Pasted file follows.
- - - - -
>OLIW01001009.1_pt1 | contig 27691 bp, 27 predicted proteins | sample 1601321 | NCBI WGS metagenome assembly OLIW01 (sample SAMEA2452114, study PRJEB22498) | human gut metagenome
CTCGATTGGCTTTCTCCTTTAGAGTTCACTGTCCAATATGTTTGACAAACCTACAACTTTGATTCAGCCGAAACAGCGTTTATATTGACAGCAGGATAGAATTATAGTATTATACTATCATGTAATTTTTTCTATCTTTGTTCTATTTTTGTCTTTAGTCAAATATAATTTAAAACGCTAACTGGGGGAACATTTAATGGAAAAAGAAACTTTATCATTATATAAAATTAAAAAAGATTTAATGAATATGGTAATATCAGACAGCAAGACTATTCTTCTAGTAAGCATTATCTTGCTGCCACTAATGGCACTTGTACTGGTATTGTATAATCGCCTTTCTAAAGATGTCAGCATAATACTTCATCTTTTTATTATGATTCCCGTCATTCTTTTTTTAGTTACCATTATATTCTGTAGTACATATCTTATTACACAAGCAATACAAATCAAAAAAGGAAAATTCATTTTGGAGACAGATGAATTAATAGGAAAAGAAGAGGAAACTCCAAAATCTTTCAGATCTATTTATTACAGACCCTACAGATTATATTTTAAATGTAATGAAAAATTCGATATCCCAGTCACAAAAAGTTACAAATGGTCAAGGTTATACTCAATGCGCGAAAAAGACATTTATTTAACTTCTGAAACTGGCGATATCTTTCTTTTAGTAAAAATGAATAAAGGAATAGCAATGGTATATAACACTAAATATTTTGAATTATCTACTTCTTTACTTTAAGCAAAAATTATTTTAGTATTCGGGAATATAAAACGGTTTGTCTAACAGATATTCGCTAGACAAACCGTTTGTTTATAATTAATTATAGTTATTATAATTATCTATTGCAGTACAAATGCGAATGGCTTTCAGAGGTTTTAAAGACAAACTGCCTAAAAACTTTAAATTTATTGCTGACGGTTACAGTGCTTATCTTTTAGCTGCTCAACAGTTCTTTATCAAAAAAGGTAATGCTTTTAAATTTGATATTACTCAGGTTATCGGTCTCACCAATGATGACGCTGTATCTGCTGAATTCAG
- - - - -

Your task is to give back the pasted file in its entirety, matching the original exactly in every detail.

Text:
>OLIW01001009.1_pt1 | contig 27691 bp, 27 predicted proteins | sample 1601321 | NCBI WGS metagenome assembly OLIW01 (sample SAMEA2452114, study PRJEB22498) | human gut metagenome
CTCGATTGGCTTTCTCCTTTAGAGTTCACTGTCCAATATGTTTGACAAACCTACAACTTTGATTCAGCCGAAACAGCGTTTATATTGACAGCAGGATAGAATTATAGTATTATACTATCATGTAATTTTTTCTATCTTTGTTCTATTTTTGTCTTTAGTCAAATATAATTTAAAACGCTAACTGGGGGAACATTTAATGGAAAAAGAAACTTTATCATTATATAAAATTAAAAAAGATTTAATGAATATGGTAATATCAGACAGCAAGACTATTCTTCTAGTAAGCATTATCTTGCTGCCACTAATGGCACTTGTACTGGTATTGTATAATCGCCTTTCTAAAGATGTCAGCATAATACTTCATCTTTTTATTATGATTCCCGTCATTCTTTTTTTAGTTACCATTATATTCTGTAGTACATATCTTATTACACAAGCAATACAAATCAAAAAAGGAAAATTCATTTTGGAGACAGATGAATTAATAGGAAAAGAAGAGGAAACTCCAAAATCTTTCAGATCTATTTATTACAGACCCTACAGATTATATTTTAAATGTAATGAAAAATTCGATATCCCAGTCACAAAAAGTTACAAATGGTCAAGGTTATACTCAATGCGCGAAAAAGACATTTATTTAACTTCTGAAACTGGCGATATCTTTCTTTTAGTAAAAATGAATAAAGGAATAGCAATGGTATATAACACTAAATATTTTGAATTATCTACTTCTTTACTTTAAGCAAAAATTATTTTAGTATTCGGGAATATAAAACGGTTTGTCTAACAGATATTCGCTAGACAAACCGTTTGTTTATAATTAATTATAGTTATTATAATTATCTATTGCAGTACAAATGCGAATGGCTTTCAGAGGTTTTAAAGACAAACTGCCTAAAAACTTTAAATTTATTGCTGACGGTTACAGTGCTTATCTTTTAGCTGCTCAACAGTTCTTTATCAAAAAAGGTAATGCTTTTAAATTTGATATTACTCAGGTTATCGGTCTCACCAATGATGACGCTGTATCTGCTGAATTCAG